How does one choose which speakers to invite to research seminars? There are some obvious points of consideration, for example if it is a seminar with a more or less specific topic, then the speaker should have some work related to the theme of the seminar. However, there are still a few other points of consideration:

  • Is it more common to invite early career researchers, or full professors?
  • How much of role does personal connection play?
  • Proximity/travel funds available

From what I experienced so far, there often seems to be a healthy mix of younger and older speakers, as well as people who live nearby or far away. Some insight in how people in charge of organizing regular seminars go about this would be appreciated.

  • 4
    It depends. What are your objectives for the seminars?
    – 410 gone
    Commented Aug 26, 2015 at 10:17
  • To our seminar we usually invite people we have cooperated with, are cooperating with or would like to cooperate with. Depending on the specific cooperation the talk might be given by a PI or a phd student.
    – user9482
    Commented Aug 26, 2015 at 11:10
  • People known for giving good talks is a good metric, especially for colloquiums. Commented Aug 26, 2015 at 12:17
  • It may depend also on the budget you or your department have for talks. Commented Aug 26, 2015 at 12:42
  • Thanks for the input. This is about regular research seminars, so no specific objective, apart from keeping in touch with other universities and keeping an active scientific dialogue in the research group(s). Commented Aug 26, 2015 at 19:05

2 Answers 2


I organized our department's seminar series recently. This is what I did:

know your audience

Are you trying to build collaborations with your department? Are you trying to expose your students to new ideas?

I'm at an all undergrad institution. We wanted speakers who might be recruiting grad students. So I looked to bring speakers from institutions where we've sent students in the past. I also wanted to expose the students to research areas not represented by our small faculty.

You know what you want. Who do you want to hear from?

what's the budget

We had very little in the way of budget, so I focused on nearby institutions. Luckily there are a hand-full of institutions within a 3 hour drive. Plus, it's way less trouble to get a speaker to come down for an afternoon. It's a pain for everyone when dealing with plane tickets and a hotel rooms.

I also looked around for some additional money. There are often specific instances where a funding agency like NASA or NSF will have money to send speakers around. You may not get to pick who you get. I was able to bring in someone from across the country who would have been way outside our usual budget.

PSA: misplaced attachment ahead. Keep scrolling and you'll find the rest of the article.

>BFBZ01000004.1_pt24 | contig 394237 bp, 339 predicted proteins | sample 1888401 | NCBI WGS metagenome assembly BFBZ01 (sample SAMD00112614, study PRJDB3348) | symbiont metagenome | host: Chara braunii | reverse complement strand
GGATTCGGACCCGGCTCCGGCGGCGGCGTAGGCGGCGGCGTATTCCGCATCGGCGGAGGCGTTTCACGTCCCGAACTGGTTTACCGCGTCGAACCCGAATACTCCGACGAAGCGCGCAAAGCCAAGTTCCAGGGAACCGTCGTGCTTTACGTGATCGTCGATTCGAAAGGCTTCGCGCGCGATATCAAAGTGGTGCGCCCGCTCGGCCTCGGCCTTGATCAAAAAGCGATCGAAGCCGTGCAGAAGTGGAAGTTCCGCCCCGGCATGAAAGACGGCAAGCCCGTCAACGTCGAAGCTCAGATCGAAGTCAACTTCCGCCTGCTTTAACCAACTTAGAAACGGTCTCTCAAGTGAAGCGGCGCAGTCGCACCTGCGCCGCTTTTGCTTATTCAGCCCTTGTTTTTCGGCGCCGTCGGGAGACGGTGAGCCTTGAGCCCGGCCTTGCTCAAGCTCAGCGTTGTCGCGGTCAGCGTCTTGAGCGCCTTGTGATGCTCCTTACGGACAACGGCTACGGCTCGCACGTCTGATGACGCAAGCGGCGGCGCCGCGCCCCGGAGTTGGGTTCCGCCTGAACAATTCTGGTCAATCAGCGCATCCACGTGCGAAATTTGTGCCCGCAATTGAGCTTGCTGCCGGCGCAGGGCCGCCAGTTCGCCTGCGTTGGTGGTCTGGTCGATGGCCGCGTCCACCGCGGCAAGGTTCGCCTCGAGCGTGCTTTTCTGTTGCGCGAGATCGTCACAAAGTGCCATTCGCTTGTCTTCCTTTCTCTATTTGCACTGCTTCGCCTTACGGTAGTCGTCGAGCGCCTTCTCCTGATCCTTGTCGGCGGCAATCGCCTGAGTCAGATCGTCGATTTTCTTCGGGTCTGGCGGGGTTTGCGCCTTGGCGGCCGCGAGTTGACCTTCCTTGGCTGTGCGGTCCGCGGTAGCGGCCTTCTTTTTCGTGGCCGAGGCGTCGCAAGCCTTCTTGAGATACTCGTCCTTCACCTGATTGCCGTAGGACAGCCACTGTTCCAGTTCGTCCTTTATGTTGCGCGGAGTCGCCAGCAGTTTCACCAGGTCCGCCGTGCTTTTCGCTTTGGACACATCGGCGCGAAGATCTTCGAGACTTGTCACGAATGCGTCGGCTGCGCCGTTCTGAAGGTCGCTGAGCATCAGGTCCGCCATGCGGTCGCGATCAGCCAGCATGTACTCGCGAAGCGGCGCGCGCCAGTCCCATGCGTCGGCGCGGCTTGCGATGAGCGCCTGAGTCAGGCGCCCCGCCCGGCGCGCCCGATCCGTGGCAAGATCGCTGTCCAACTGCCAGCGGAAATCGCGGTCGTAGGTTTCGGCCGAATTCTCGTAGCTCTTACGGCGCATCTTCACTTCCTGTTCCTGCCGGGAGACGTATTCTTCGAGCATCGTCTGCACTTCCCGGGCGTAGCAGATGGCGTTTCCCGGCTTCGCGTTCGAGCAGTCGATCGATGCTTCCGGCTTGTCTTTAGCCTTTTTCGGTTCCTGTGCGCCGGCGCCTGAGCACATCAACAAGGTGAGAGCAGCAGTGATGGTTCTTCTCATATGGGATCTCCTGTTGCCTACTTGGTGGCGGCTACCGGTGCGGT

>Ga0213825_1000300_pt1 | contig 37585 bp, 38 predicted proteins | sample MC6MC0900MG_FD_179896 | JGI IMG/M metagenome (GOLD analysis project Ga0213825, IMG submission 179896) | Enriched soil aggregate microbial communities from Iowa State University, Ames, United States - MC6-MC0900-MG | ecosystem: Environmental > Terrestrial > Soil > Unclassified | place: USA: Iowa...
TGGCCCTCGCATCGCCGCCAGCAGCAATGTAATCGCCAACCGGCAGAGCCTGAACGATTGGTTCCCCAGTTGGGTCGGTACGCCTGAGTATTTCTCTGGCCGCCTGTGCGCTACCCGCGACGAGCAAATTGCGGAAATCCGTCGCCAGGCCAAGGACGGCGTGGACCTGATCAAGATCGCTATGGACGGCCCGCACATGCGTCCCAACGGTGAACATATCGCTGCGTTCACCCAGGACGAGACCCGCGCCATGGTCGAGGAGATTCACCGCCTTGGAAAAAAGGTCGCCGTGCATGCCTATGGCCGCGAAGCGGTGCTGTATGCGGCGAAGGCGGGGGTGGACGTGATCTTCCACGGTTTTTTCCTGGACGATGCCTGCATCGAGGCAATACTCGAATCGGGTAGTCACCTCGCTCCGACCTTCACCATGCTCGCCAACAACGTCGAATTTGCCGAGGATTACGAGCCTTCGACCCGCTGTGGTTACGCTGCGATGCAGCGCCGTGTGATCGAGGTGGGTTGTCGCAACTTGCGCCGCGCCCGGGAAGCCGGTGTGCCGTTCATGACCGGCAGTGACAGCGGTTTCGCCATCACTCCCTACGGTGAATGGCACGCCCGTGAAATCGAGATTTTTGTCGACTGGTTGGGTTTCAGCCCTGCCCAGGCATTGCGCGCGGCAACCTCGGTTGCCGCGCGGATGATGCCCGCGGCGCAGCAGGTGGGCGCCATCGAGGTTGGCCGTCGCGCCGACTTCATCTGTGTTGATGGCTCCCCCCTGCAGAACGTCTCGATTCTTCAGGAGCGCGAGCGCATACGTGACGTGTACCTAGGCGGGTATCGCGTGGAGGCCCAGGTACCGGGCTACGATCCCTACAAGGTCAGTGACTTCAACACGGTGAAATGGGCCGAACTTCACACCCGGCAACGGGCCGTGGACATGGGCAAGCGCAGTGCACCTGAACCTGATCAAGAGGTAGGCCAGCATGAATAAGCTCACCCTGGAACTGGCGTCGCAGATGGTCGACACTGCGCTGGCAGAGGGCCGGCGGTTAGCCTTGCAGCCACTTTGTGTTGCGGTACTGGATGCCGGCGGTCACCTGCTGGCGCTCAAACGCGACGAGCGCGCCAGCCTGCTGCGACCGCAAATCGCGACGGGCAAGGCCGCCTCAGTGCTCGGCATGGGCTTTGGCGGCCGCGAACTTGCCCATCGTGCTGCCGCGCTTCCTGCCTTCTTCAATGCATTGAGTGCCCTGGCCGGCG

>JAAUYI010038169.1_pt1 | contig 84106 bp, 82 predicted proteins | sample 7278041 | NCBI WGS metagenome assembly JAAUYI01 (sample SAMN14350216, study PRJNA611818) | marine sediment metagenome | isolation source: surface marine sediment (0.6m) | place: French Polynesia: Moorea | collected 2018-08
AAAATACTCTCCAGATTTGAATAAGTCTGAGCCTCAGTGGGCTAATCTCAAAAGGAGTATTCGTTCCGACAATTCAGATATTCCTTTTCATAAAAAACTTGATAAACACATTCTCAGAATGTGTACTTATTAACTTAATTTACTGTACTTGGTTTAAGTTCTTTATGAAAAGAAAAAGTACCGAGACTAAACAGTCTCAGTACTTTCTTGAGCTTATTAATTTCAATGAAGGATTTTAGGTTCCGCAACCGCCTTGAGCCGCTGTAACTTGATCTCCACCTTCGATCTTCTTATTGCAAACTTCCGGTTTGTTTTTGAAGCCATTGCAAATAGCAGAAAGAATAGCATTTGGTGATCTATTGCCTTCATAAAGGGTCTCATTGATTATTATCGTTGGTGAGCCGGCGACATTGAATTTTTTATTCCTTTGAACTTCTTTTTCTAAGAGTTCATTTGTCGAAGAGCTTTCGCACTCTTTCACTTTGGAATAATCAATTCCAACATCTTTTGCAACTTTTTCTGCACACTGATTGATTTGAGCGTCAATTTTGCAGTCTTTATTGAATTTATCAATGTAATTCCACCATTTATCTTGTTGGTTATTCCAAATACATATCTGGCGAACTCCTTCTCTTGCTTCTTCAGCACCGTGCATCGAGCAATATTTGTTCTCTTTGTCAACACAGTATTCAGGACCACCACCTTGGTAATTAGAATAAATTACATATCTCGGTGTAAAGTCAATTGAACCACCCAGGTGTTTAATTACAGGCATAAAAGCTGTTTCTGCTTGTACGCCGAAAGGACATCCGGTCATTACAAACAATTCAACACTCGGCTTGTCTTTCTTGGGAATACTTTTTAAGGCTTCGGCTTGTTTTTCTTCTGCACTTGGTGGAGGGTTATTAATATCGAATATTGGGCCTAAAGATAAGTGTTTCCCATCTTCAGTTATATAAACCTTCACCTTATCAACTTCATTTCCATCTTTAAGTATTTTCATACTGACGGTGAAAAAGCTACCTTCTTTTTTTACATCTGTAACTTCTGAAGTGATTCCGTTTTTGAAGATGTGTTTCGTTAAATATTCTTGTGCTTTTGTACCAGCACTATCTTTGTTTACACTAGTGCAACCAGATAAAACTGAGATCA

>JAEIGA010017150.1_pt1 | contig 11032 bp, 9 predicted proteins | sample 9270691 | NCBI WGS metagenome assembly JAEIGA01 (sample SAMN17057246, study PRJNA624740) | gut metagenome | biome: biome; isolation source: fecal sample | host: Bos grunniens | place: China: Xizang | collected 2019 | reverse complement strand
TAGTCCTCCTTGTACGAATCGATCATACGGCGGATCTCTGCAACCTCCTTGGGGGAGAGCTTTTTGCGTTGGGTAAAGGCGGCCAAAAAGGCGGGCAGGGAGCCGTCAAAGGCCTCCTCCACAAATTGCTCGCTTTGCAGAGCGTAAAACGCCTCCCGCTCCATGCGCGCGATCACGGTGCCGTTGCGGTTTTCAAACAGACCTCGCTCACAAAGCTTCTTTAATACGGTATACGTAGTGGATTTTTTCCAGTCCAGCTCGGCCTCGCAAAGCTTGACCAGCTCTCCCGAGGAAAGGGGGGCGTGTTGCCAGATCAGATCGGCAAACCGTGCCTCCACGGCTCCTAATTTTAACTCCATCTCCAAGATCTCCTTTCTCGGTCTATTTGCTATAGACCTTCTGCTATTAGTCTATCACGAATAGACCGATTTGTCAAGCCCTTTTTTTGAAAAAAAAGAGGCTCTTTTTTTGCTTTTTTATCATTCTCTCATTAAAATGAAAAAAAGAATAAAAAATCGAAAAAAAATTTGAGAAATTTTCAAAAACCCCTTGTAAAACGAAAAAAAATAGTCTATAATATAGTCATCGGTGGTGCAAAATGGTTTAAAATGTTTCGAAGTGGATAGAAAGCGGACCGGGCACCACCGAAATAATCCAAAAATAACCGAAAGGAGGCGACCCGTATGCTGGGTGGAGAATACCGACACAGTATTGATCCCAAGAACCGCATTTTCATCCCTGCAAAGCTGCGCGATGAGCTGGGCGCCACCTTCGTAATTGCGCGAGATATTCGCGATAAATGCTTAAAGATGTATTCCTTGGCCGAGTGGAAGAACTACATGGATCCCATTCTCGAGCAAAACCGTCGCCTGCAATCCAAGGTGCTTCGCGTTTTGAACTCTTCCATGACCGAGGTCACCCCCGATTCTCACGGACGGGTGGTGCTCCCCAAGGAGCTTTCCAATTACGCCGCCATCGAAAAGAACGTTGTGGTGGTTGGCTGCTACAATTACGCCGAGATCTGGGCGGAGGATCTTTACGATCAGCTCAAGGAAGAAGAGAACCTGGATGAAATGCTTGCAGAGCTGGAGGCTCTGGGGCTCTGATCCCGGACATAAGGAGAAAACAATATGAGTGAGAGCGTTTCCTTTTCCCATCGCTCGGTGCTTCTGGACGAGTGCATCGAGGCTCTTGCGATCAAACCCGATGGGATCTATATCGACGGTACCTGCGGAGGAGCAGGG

cold call

People you already know are more likely to respond, but you won't make new connections if you don't try.

I dug around on department webpages, looking for anyone who seemed interesting and emailed them. I also asked if they could recommend one of their grad students or post docs who could come in their place if they could not.

Many potential speakers keep a list of available talks on their personal webpage. Ask for a specific existing talk, or a small modification to one. That's less work for them: more likely to come.

fill in with personal connections

After I got some spots on the agenda filled, I contacted the people I know. I can more easily convince them to come on some day that no one else wanted.

If you still have holes, go back to your closest neighbors. There is some grad student who can come (especially if you offer free lunch).

invite a mix

Hearing about the same thing week after week is boring. Try to invite a mix of topics and/or speakers.

  • junior/senior faculty / private researcher / post doc / grad student
  • men / women
  • big research university / small college
  • local / far flung
  • etc...

In the end you're in charge, so do what you want. If your colleague doesn't like the schedule, let them put it together next time. :)


You aren't paying anything, except for travel expenses and perhaps a lunch. Beggars can't be choosers.

You'll have to shop around to get whoever is willing to come. Make sure to have a few wildcards at hand, for weeks where somebody cancels at the last moment or you just can't find anybody. Graduate students willing to do a dress rehearsal for their defence, students who have to do a presentation for a class anyway, local faculty interested in recruiting students for graduate school, ... are all options to keep in mind.

It is OK to have a theme mix, it would be nice if you can organize, say, a month of speeches on a common theme (perhaps have a local give an introduction, and foreigners flesh out details), but that is optional.

Just make sure that whatever schedule you define, is filled up. Having too many cancelled seminars just looks bad.

Don't expect too many attending, in my experience this will attract half a dozen people or so. Get a smallish room, a small room full with 10 people looks fine, a large room filled to a fifth of capacity with 20 looks empty.

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